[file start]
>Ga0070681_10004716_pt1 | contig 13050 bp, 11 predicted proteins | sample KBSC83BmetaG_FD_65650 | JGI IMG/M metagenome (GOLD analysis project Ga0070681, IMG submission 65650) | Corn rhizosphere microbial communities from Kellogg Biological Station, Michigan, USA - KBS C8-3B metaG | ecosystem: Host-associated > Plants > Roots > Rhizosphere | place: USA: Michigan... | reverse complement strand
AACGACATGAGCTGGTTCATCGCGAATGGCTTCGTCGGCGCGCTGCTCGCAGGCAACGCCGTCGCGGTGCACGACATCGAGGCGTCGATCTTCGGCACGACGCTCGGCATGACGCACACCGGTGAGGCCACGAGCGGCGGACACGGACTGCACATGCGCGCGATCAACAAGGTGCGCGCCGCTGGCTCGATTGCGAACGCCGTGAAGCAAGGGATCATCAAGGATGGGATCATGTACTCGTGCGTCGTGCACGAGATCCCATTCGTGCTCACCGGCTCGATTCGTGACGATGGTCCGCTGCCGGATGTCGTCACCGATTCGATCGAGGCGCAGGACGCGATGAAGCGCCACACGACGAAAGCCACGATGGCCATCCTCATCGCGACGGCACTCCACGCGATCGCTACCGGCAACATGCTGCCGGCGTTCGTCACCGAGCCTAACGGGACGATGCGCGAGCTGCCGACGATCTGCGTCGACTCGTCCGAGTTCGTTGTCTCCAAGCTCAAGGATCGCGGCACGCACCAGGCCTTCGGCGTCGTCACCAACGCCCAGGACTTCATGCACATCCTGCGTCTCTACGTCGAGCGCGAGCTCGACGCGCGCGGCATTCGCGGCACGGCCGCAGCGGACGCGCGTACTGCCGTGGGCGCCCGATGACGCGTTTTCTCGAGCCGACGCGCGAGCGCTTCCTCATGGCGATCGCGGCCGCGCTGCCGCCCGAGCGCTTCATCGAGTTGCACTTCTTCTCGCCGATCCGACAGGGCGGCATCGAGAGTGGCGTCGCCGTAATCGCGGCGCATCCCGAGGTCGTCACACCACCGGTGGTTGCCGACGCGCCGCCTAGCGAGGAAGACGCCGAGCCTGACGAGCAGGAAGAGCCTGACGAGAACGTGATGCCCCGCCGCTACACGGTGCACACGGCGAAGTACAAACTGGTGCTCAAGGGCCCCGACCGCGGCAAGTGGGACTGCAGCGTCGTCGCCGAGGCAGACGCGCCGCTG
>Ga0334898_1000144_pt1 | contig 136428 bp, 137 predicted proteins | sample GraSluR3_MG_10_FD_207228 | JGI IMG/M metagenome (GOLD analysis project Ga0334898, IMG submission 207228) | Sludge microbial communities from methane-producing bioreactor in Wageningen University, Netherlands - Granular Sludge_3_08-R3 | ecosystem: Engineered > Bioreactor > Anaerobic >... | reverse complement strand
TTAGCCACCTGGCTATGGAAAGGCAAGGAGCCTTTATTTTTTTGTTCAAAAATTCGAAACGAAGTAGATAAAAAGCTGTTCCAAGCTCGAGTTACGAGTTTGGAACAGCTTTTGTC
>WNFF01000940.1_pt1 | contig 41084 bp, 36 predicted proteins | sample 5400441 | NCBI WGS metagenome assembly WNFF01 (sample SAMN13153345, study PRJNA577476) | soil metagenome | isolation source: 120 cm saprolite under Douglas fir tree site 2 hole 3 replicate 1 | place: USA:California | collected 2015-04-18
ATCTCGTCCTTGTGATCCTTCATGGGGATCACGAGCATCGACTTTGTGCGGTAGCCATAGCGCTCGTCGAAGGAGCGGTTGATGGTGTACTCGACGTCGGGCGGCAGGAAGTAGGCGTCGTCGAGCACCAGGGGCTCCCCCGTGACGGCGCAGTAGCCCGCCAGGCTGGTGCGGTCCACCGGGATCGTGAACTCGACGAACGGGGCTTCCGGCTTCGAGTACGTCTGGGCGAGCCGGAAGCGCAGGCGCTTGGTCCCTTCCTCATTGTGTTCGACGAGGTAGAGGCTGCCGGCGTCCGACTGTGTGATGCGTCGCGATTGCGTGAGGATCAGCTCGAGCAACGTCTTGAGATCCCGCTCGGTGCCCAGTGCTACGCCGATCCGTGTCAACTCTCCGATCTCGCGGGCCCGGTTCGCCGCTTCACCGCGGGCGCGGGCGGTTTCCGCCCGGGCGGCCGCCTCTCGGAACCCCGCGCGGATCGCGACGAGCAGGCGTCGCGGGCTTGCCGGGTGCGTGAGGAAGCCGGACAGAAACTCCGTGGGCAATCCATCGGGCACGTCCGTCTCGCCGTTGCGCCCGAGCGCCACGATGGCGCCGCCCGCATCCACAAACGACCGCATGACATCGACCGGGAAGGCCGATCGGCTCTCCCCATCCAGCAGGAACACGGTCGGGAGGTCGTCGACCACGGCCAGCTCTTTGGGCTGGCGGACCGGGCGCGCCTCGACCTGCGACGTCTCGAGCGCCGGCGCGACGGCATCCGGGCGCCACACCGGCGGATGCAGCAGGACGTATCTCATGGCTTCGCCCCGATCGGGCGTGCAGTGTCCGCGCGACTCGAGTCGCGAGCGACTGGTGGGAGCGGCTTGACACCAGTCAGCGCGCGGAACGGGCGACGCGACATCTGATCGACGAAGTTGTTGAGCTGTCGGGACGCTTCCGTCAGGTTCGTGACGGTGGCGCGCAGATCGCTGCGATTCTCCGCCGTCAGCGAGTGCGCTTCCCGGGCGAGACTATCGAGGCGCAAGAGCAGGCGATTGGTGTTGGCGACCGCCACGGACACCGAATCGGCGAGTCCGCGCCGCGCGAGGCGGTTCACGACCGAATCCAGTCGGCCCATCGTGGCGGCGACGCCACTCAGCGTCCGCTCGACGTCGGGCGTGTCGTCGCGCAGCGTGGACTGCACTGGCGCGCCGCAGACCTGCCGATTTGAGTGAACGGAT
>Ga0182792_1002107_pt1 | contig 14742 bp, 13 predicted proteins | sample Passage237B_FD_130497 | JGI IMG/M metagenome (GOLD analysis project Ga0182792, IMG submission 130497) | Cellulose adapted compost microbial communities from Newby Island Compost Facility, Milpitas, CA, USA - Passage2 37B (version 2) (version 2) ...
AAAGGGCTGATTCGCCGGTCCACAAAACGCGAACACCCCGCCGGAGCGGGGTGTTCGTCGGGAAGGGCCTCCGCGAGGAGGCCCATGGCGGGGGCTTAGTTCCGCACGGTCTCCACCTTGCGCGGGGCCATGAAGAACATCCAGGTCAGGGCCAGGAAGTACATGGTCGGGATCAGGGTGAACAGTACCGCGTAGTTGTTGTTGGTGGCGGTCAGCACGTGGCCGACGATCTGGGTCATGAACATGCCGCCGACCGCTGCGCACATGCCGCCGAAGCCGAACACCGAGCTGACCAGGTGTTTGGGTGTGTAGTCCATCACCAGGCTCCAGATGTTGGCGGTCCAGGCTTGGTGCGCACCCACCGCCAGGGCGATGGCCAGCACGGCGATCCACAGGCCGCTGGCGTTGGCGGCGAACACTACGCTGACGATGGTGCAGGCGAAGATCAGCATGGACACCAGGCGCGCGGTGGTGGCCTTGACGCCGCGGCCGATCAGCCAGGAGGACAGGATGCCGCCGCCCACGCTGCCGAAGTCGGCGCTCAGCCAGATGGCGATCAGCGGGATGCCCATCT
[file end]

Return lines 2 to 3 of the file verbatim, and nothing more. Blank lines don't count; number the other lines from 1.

AACGACATGAGCTGGTTCATCGCGAATGGCTTCGTCGGCGCGCTGCTCGCAGGCAACGCCGTCGCGGTGCACGACATCGAGGCGTCGATCTTCGGCACGACGCTCGGCATGACGCACACCGGTGAGGCCACGAGCGGCGGACACGGACTGCACATGCGCGCGATCAACAAGGTGCGCGCCGCTGGCTCGATTGCGAACGCCGTGAAGCAAGGGATCATCAAGGATGGGATCATGTACTCGTGCGTCGTGCACGAGATCCCATTCGTGCTCACCGGCTCGATTCGTGACGATGGTCCGCTGCCGGATGTCGTCACCGATTCGATCGAGGCGCAGGACGCGATGAAGCGCCACACGACGAAAGCCACGATGGCCATCCTCATCGCGACGGCACTCCACGCGATCGCTACCGGCAACATGCTGCCGGCGTTCGTCACCGAGCCTAACGGGACGATGCGCGAGCTGCCGACGATCTGCGTCGACTCGTCCGAGTTCGTTGTCTCCAAGCTCAAGGATCGCGGCACGCACCAGGCCTTCGGCGTCGTCACCAACGCCCAGGACTTCATGCACATCCTGCGTCTCTACGTCGAGCGCGAGCTCGACGCGCGCGGCATTCGCGGCACGGCCGCAGCGGACGCGCGTACTGCCGTGGGCGCCCGATGACGCGTTTTCTCGAGCCGACGCGCGAGCGCTTCCTCATGGCGATCGCGGCCGCGCTGCCGCCCGAGCGCTTCATCGAGTTGCACTTCTTCTCGCCGATCCGACAGGGCGGCATCGAGAGTGGCGTCGCCGTAATCGCGGCGCATCCCGAGGTCGTCACACCACCGGTGGTTGCCGACGCGCCGCCTAGCGAGGAAGACGCCGAGCCTGACGAGCAGGAAGAGCCTGACGAGAACGTGATGCCCCGCCGCTACACGGTGCACACGGCGAAGTACAAACTGGTGCTCAAGGGCCCCGACCGCGGCAAGTGGGACTGCAGCGTCGTCGCCGAGGCAGACGCGCCGCTG
>Ga0334898_1000144_pt1 | contig 136428 bp, 137 predicted proteins | sample GraSluR3_MG_10_FD_207228 | JGI IMG/M metagenome (GOLD analysis project Ga0334898, IMG submission 207228) | Sludge microbial communities from methane-producing bioreactor in Wageningen University, Netherlands - Granular Sludge_3_08-R3 | ecosystem: Engineered > Bioreactor > Anaerobic >... | reverse complement strand